How interesting is that in the design of the museum dedicated to the great and troubled Vincent Van Gogh, perhaps the most important Dutch painter together with Rembrandt, have converged two masters of architecture: Gerrit Rietveld, an architectural exponent Dutch movement De Stijl or Neoplasticism and the renown Japanese Kisho Kurokawa, one of the founders of the Metabolism Movement and subsequently a theoretician of the architectural movement called symbiosis. Other designers have joined them in the landscaping of external spaces. As a result, the Museumplein has become the largest Dutch museum complex.
This video, with the song Vincent by Don Mclean is a tribute to Van Gogh, and shows many more works by the painter to the limited space in this post I may.
RIETVELD and Neoplasticism
Neoplasticism or De Stijl was a Dutch artistic movement developed between 1917 and 1931 and promoted by the artist, critic and theorist Theo Van Doesburg. De Stijl was the name of an academic publication in which Van Doesburg discussed the ideas of this movement.
Born in painting, Neo was based on the abstraction of all forms of orthogonal lines and planes, and all the primary colors, white and black. While Piet Mondrian (1872-1944) is the best known artist of this movement, Gerrit Rietveld (1888-1964) it was its most renown architect.
Rietveld began as a furniture designer, and in 1917 created his famous "Red and Blue Chair", which is a three-dimensional expression of the concepts of the Neoplasticism.
Red and Blue Chair and Chair Zigzag two Rietveld creations
Neoplasticism had a big influence on the Bauhaus Movement and subsequently on the development of the modern movement in architecture.
THE FIRST VAN GOGH MUSEUM
Rietveld began designing the Van Gogh Museum from 1963 to 1964. After the architect's death in 1964, the project was completed by his disciples J. Van Dillen and J. van Tricht. The construction of this first building was concluded in 1973. Additionally, in 1999 Martien van Goor added an offices wing that allows better communication between the different blocks in the complex.
Main facade from the street Paulus Potterstraat.
Rear facade to the Museumplein. Note the contemporary addition.
The volumetric composition consists of three overlapping boxes at different heights in a staggered sequence, and organized around a central courtyard. In this space, lit from above, the staircase becomes the central element.
Photos courtesy of Jan Tito
The entrance fromy Paulus Potterstraat Street, is stressed by a horizontal slab covering a lobby; this sort of "floating" elements is very common in Rietveld designs.
Due to a grant from the Japan Foundation, in 1999 an extension to the Rietveld's original museum was carried out. The project was commissioned ti the Japanese master Kisho Kurokawa.
Kurokawa, who shares with Rielveld a love for geometric shapes, proposed a building based on curved lines, based on the outline of an ellipse. Kurokawa champions the concept of symbiosis, a dialogue between two different entities, each with its own personality but seeking a common goal. His proposal is thus a symbiosis between East and West, between the straight and the curved lines, between order and chaos.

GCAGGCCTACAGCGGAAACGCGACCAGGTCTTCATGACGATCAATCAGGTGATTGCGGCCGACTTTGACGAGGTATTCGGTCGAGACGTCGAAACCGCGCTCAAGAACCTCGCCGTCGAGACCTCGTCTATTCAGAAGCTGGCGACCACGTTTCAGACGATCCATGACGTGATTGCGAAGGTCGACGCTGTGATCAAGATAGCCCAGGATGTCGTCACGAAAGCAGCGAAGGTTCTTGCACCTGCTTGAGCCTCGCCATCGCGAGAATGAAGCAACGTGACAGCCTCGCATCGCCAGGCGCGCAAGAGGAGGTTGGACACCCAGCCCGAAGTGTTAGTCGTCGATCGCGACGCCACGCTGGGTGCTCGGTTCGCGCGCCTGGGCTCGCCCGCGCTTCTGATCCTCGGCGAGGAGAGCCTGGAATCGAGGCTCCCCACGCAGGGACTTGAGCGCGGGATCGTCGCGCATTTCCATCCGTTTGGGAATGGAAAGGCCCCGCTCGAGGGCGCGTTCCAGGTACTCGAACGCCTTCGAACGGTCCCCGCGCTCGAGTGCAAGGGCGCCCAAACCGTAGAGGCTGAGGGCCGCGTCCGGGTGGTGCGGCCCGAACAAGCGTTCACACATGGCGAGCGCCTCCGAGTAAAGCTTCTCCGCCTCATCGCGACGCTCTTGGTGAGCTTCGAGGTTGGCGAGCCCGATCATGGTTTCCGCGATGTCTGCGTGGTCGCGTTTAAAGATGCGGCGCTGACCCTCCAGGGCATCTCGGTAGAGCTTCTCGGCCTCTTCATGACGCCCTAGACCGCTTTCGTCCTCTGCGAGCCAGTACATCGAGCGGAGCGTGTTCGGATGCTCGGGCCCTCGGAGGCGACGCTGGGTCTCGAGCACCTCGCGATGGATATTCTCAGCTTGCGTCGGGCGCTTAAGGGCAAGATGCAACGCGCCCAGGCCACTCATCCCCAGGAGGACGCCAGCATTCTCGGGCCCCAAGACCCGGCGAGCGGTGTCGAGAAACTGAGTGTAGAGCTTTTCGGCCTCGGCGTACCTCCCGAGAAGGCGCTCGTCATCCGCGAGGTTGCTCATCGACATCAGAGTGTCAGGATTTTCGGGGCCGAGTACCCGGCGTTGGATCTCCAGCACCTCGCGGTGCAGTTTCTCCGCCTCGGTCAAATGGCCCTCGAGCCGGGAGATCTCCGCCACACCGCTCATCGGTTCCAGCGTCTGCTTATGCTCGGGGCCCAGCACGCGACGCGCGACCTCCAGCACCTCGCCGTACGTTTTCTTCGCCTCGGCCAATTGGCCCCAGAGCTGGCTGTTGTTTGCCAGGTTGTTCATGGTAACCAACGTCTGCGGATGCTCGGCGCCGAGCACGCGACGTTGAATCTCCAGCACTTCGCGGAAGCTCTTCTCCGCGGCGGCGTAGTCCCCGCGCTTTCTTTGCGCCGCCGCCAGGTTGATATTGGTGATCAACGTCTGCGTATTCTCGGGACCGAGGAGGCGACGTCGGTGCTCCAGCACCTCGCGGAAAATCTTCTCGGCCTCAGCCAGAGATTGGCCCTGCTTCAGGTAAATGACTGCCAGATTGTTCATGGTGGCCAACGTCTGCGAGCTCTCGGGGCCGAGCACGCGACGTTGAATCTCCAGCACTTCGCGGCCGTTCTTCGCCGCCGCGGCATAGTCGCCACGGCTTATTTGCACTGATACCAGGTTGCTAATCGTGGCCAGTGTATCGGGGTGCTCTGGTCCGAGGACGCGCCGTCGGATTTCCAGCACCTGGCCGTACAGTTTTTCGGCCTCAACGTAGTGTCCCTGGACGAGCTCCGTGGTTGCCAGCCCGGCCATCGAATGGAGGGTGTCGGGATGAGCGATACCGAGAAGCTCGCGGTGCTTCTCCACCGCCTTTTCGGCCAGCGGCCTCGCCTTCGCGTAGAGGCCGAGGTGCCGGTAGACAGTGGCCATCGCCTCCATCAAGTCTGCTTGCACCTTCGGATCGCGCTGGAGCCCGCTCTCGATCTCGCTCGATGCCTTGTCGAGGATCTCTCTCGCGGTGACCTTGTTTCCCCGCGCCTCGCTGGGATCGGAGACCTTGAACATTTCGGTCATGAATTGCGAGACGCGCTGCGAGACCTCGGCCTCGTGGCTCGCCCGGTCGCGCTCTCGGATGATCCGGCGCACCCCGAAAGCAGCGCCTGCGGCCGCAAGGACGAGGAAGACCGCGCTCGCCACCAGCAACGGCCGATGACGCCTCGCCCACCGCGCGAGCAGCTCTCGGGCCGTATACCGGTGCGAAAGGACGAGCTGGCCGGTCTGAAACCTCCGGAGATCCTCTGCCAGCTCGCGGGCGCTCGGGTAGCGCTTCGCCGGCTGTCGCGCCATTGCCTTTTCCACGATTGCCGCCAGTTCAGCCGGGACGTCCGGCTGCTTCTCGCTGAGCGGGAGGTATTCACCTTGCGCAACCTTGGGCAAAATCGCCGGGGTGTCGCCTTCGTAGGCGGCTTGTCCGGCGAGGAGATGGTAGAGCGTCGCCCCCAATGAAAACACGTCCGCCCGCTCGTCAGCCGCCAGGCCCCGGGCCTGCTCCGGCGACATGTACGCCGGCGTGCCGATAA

Showing humility and respect for his predecessor, Kurokawa buried 3/4 of the building, connecting it with the old museum though an underground passage, in order to minimize its visual impact on the surroundings. However, it is its peculiar titanium curved roof which first catches the visitor's eye .
The oval volume coated in granite is cut diagonally, defining a space that is occupied by a plaza that is eventually filled with water, becoming an abstraction of a Japanese garden.
In the straight wall of the museum stands a metallic, tilted box that emphasizes Kurokawa's predilection for embedding pure geometric forms on flat surfaces, as he did on the National Art Center in Tokyo, which we had reviewed earlier in this moleskine.
Inside, the light is filtered by the curved roof and it is distributed though the fiberglass walls and wooden floors.
Photo courtesy of MorBCN
Photo courtesy of temp13
Two spaces are clearly legible: the double-height curve area and suspended cube, which contains the collection of Van Gogh Japanese art of Ukiyo-e, such as works by Kitagawa Utamaro and Katsushita Hokusai .
The plum blossom and The Courtesan (Hiroshige)
Perhaps the question we all ask while approach the museum through the spacious forecourt of the Museumplein is ... Where is the entrance to the museum? Originally, as mentioned earlier, the building used to face a street, and on its back there was another street, the Concertgebouw (Concert Hall), that joined with the Rijksmuseum, the largest art museum in the Netherlands.
The street in front of the Concertgebouwen 1902
Between 1996 to 1999 an intensive renovation of this area was carried out , including underground parking, a wide expanse of lawn, shops, cafes, a pool-skating rink, the relocation of green areas and a memorial to the dead women in the Holocaust. The design was conceived by the remarkable Swedish landscape architect Sven-Ingvar Andersson, who integrated these cultural functions within a public space.
Today this is one of the busiest areas for both residents and visitors, and often holds outdoor exhibitions.
Currently they are carrying out renovations in museums, but in a few years it is expected to become one of the main cultural centers of Europe.
It is always noteworthy to remember that Van Gogh greatly influenced modern art in Holland, including the De Stijl Movement, and that Vincent in turn was influenced by Japanese art, so it was Kurokawa. The world is a handkerchief.
- OTHER WORKS OF Kisho Kurokawa
- ART MUSEUMS